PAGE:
These are the years in which basic skills in language and mathematics should be mastered and in which foreign languages can be most easily absorbed. Within the rhythm of learning Alfred North Whitehead sketched in his Aims of Education, these years should embrace the stage of romance and the stage of precision in learning--the stimulation and excitement of learning followed by the rigor and discipline necessary for mastery, including exactness in "the grammar of language and the grammar of science." Skills of learning, logic, and communication cannot be acquired by skimming along with the superficial or tracking the trendy. They have always demanded sustained attention, dedicated teaching, and hard work (including homework), and in our time they also require overcoming the short attention span and presumption of effortless solutions that advertising, TV, and contemporary entertainment have fostered. In the larger context they call for serious reexamination of existing patterns of teacher recruitment, education, certification, compensation, and career opportunity.
The immediate task is to maintain the newly generated interest in the schools--to assure the public support and private effort necessary to make a difference in the content and quality of basic systems of education, and to see that they reach all sectors of society, including those less favored who have been dropping out in alarming numbers, at great human loss and social cost. Demographic trend lines only reinforce the urgency of corrective action. With about 40 percent of all blacks and Hispanics in this country now under 19 years of age, and with minorities already making up more than half the enrollment in half the nation's largest urban school districts, the figures show 30, 40, and 50 percent--and in some cases more than 70 percent--falling through the mesh. And many high-school programs--operating under extremely difficult conditions, typically with underpaid and sometimes ill-trained or underqualified teachers coping with oversized classes--cannot provide, even for those who make it through to graduation, the requisite knowledge and skills for effective entry into either higher education or the job market.
A society as rich as ours, and with our constitutional commitment to equality of opportunity, cannot leave a growing percentage of its young undereducated for a sophisticated economy, seeing themselves as locked into poverty and chronic unemployment, vulnerable to the cycle of drugs, street crime, and violence, living in centers of misery and social tension. Apart from the human values involved, in sheer economic terms it is less expensive for the society to provide educational and other legal ways out of these conditions than to face the escalating social costs of letting them continue as seedbeds of destructive behavior--or of creating an embittered, hostile, exploitable, and potentially explosive underclass.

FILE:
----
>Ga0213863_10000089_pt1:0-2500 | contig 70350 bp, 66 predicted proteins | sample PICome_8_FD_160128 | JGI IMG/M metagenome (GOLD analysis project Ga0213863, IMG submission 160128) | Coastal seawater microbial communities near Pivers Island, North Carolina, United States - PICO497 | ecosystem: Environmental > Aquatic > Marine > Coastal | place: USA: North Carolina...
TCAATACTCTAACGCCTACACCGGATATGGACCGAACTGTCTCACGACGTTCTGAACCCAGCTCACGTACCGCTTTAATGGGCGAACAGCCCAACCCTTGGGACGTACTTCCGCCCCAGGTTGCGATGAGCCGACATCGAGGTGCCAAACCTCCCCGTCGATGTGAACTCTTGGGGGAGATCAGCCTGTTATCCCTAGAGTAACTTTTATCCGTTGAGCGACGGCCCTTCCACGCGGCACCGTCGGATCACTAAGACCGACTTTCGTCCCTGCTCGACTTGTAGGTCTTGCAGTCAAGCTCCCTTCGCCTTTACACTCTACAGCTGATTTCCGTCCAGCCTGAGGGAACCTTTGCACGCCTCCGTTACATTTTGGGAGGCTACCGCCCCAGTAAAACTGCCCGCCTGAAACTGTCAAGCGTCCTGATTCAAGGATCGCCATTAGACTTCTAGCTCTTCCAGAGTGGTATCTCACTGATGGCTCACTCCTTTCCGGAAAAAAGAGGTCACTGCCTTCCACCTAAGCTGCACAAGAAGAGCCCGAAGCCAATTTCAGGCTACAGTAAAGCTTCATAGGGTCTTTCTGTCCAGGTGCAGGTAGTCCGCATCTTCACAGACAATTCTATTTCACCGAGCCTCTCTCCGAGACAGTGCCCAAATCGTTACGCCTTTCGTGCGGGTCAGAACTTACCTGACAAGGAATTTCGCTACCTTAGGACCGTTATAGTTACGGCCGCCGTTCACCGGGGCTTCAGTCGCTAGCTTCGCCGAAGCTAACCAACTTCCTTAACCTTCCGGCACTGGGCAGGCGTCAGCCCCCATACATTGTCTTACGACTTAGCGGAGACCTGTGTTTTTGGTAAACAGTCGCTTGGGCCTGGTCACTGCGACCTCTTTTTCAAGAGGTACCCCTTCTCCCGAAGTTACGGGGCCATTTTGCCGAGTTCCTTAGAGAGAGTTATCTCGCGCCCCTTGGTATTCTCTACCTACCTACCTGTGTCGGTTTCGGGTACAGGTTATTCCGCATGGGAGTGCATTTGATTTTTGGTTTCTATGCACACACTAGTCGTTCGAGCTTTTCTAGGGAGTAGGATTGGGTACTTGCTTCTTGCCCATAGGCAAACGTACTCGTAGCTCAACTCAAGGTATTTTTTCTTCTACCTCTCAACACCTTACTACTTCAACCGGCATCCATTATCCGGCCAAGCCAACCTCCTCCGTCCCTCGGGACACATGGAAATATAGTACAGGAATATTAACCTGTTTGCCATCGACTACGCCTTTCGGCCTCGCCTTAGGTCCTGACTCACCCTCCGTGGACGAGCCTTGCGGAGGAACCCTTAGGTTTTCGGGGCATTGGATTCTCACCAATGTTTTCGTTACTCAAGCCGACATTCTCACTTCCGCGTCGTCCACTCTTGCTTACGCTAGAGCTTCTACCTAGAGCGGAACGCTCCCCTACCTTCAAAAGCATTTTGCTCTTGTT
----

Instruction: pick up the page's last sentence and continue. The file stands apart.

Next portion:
In the transitional period the immense challenge of improving educational quality and effective reach to all sectors requires the measures and funding necessary for affirmative action. As President Lyndon Johnson stated in 1965:
Twenty years later this challenge still stands.
Turning to higher education, we are on firmer ground. In any comparative perspective, its handling of fourfold growth in the decades after World War II stands as a stunning achievement. But the pace of expansion and legacy of loosened requirements stemming from the Vietnam years have had their price. Undergraduate education today shows widespread need for greater coherence and clearer standards, and there are formidable problems ahead--programmatic, demographic, financial. Here, too, the need persists to assure genuine access to the ladders of opportunity for all Americans, and to sustain the financial support that can make this possible.
It is easy to forget how recent and immense has been the growth of higher education in this country. Fueled by the most enlightened response a grateful nation ever made to its returning veterans, the G.I. Bill of Rights, and then by the postwar baby boom and sharp increases in federal funding, higher education opened its doors to greatly enlarged numbers of middle- and lower-income Americans. The three decades from 1950 to 1980 saw a 400-percent increase in enrollments and a 60-percent increase in the number of institutions. With expansion came the proliferation of programs and the creation of whole new fields of instruction and capacities for research. The overall array now totals more than 3,200 institutions enrolling 12 million students and employing 2 million people. Such unprecedented growth and transformation--including the conversion of former normal schools into state colleges and comprehensive universities--have inevitably brought strains on institutional standards, management of resources, and conception of purposes.